- Seplat Plans More Investment, Eyes Asset Acquisition
Seplat Petroleum Development Company Plc, an indigenous independent oil and gas firm, has said it has optimised its capital structure to enable it invest more and continue to pursue its growth opportunities.
The Chief Executive Officer, Seplat, Mr Austin Avuru, who stated this at the firm’s ‘Facts behind the Figures’ presentation at the Nigerian Stock Exchange, disclosed that the company was targeting opportunities to acquire more assets.
Avuru said, “For us, almost everything we do, both in terms of emphasising our corporate governance structure and culture, and how we manage our assets and plan our work programme and budgets, is all about being a company that will consistently deliver natural gas into the domestic market and crude oil for exports.”
He said the firm would continue to manage its bottom line in such a way that “we remain profitable in the interest of all stakeholders, particularly our shareholders.”
He noted that in February 2016, the firm experienced a combination of the drop in crude prices and disruption in Trans Forcados Pipeline that almost led its production to near zero.
Avuru said, “Between that time and now, our emphasis has been to derisk and harvest cash flows. So, even in our work programme, we focus on delivering near-term value, and that has paid off.
“We have also optimised our capital structure. Following this rearrangement in our capital structure, we have headroom to invest more money in the ground. Going forward, between now and 2019 and beyond, we are going to be spending more money. So, we are upscaling our work programme to spend more money.
“We will, of course, continue to pursue our growth opportunities, which will be a combination of organic growth through our capital spend in drilling and appraisal and development wells, and also for any opportunities for acquisition. One of the key things we have targeted with our current capital structure and our balance sheet is to, at a very short notice, be able to participate in any acquisition opportunities.”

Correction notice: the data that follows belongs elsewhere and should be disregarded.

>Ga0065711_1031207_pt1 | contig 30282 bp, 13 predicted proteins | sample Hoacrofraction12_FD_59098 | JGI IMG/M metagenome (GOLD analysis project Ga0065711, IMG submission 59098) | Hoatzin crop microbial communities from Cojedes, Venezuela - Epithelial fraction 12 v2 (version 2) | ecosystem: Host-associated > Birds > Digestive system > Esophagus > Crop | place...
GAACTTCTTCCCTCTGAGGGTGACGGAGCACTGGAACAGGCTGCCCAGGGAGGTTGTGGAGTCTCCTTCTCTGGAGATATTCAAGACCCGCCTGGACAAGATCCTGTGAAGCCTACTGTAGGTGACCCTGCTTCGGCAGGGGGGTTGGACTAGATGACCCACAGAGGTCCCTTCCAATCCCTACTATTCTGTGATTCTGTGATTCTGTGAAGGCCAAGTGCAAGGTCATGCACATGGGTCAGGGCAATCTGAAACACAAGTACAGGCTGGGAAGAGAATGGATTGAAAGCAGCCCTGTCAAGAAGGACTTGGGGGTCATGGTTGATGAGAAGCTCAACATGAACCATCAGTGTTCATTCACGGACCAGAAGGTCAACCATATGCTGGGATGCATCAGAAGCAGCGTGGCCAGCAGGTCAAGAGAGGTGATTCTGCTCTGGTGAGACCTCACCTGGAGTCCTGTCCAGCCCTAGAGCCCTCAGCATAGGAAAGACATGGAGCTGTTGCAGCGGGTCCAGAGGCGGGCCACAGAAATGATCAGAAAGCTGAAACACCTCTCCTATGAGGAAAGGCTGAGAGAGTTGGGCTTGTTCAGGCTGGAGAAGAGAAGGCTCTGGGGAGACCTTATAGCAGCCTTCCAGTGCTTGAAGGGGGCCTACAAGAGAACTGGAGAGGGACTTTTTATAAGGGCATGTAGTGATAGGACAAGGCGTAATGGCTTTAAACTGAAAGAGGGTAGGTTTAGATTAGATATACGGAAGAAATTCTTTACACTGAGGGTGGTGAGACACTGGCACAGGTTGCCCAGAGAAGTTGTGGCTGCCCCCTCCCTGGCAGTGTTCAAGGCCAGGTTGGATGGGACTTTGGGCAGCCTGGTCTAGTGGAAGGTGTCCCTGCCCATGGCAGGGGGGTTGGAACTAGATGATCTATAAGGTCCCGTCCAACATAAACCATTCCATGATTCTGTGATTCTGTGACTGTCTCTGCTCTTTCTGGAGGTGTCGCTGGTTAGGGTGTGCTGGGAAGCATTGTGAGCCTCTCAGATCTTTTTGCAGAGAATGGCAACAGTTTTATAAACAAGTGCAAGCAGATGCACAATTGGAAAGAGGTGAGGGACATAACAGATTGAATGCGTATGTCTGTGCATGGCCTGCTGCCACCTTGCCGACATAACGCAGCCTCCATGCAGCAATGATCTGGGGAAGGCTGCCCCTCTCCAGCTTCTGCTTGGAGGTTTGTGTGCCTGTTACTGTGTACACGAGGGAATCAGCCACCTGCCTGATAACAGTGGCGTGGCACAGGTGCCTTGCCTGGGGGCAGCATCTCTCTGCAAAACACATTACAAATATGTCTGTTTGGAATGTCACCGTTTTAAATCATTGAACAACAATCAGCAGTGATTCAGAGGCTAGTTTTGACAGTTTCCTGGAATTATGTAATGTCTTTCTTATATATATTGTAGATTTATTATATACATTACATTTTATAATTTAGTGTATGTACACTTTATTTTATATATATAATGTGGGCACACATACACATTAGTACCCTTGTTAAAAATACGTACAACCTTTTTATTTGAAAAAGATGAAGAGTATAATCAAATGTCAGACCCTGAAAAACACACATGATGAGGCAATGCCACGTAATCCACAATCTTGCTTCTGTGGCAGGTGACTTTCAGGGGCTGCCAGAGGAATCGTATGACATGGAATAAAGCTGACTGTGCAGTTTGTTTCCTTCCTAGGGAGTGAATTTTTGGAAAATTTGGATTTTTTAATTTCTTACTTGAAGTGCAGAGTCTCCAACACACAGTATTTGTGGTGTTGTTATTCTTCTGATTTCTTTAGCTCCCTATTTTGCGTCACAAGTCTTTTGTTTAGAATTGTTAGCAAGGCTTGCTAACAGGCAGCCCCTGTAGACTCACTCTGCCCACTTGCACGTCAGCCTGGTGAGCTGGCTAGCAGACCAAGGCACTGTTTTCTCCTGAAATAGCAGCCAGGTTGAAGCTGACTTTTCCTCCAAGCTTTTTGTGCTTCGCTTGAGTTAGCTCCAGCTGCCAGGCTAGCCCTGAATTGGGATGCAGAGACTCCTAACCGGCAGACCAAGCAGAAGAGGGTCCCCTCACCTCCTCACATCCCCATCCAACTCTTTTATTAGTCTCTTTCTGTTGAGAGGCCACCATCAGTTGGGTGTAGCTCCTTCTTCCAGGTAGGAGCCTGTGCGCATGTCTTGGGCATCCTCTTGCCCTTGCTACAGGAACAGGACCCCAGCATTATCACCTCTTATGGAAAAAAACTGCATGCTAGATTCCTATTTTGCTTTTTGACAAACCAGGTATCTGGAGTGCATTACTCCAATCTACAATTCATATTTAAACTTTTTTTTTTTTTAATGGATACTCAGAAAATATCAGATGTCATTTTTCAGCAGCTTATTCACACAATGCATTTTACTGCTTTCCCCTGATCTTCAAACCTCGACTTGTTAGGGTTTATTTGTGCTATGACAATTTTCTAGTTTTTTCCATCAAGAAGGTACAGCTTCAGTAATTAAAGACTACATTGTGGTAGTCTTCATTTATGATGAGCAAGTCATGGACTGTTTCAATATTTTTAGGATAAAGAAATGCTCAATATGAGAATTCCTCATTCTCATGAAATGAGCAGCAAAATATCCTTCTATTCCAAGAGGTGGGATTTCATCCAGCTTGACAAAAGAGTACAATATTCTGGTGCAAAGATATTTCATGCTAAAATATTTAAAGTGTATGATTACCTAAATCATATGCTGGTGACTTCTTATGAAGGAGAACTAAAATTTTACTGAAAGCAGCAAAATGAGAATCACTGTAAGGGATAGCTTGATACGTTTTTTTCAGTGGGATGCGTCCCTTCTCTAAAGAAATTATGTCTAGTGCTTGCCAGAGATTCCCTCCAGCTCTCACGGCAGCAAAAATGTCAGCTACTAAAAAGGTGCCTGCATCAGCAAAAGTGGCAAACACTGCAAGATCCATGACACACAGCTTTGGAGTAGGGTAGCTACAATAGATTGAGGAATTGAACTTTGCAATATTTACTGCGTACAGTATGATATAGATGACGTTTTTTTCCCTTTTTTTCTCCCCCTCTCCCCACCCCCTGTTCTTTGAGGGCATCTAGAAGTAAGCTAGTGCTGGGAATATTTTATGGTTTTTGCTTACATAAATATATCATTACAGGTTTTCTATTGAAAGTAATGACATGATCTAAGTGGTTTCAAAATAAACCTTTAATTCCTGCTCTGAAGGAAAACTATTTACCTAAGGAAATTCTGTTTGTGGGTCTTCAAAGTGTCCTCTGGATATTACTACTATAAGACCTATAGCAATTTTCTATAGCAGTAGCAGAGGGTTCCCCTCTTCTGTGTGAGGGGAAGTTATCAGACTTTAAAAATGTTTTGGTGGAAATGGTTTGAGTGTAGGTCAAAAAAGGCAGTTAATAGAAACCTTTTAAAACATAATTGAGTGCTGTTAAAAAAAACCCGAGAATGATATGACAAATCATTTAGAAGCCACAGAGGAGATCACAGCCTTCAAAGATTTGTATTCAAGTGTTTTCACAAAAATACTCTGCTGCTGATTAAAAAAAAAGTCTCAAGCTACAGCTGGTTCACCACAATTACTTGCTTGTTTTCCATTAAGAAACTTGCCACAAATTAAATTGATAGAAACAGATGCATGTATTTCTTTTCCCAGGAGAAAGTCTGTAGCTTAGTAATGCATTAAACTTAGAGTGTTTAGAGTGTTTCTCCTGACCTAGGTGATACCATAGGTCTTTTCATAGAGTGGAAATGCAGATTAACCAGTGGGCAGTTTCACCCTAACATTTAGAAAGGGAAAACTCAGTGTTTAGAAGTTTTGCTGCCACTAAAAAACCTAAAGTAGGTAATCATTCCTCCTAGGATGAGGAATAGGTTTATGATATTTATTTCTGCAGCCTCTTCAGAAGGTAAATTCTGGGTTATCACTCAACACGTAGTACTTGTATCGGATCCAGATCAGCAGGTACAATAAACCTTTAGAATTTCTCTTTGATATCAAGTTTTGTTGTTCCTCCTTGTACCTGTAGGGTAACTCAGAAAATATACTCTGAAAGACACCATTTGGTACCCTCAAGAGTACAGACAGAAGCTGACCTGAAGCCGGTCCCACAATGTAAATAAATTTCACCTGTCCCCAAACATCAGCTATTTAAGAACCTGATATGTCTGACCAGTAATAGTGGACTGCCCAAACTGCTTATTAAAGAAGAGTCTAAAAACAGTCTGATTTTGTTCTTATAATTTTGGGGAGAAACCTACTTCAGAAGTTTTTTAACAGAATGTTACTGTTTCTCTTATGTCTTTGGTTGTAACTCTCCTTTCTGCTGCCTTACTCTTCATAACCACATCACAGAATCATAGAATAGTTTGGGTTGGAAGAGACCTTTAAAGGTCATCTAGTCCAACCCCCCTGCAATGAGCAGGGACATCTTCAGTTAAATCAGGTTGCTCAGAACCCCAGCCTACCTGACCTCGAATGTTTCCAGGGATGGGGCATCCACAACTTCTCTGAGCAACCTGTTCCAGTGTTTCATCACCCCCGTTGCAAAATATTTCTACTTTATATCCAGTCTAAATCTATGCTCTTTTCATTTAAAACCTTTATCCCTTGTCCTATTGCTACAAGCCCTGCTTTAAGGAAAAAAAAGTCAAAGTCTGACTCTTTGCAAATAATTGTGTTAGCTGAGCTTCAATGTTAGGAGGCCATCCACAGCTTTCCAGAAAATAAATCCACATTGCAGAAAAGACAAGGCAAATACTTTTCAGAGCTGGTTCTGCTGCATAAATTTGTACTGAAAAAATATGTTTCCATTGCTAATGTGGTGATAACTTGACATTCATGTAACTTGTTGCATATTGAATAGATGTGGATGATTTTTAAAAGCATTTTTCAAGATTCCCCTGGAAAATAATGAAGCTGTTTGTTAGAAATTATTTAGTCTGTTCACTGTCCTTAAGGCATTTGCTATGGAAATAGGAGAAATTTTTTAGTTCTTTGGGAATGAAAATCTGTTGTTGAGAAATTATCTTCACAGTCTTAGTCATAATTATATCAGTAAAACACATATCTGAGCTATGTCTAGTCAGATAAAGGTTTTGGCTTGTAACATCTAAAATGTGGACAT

According to him, the refinancing of its balance sheet has significantly strengthened the firm’s liquidity position and allow for work programme to be scaled up and focus switch to delivery of growth strategy.
“The communities must feel happy that we are operating in their area. The staff must feel happy that with their contribution towards wealth generation, they have a reward for it. Our shareholders must have sufficient returns either in terms of dividends, capital appreciation or both. That is what we strive to achieve,” Avuru said.
He added, “Our biggest risk to our key business is evacuation. Our primary export facility remains the Trans Forcados, but because we cannot have 100 per cent faith on Trans Forcados, we have built an option of Warri Refinery as a last resort.
“Currently, we have stepped in to co-finance a third party pipeline infrastructure that has been under construction for over five years, and fortunately, that pipeline actually originates from where we are at Amukpe. Once that is completed, it will become our primary evacuation route and Trans Focados will be our secondary evacuation route, and the Warri Refinery becomes the last option.”
Flour Mills of Nigeria Repays N51.64 Billion Series 2 Commercial Paper